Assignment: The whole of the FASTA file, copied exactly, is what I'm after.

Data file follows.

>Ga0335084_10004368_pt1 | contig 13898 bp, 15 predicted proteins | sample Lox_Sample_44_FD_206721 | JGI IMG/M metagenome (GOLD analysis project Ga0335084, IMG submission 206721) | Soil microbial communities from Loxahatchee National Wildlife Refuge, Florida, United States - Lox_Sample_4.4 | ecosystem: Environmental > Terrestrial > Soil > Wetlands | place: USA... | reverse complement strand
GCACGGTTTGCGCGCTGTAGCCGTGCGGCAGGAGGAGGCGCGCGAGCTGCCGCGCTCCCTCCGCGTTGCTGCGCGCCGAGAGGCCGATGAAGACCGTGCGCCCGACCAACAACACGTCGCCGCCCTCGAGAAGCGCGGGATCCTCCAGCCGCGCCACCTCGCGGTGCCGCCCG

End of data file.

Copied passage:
>Ga0335084_10004368_pt1 | contig 13898 bp, 15 predicted proteins | sample Lox_Sample_44_FD_206721 | JGI IMG/M metagenome (GOLD analysis project Ga0335084, IMG submission 206721) | Soil microbial communities from Loxahatchee National Wildlife Refuge, Florida, United States - Lox_Sample_4.4 | ecosystem: Environmental > Terrestrial > Soil > Wetlands | place: USA... | reverse complement strand
GCACGGTTTGCGCGCTGTAGCCGTGCGGCAGGAGGAGGCGCGCGAGCTGCCGCGCTCCCTCCGCGTTGCTGCGCGCCGAGAGGCCGATGAAGACCGTGCGCCCGACCAACAACACGTCGCCGCCCTCGAGAAGCGCGGGATCCTCCAGCCGCGCCACCTCGCGGTGCCGCCCG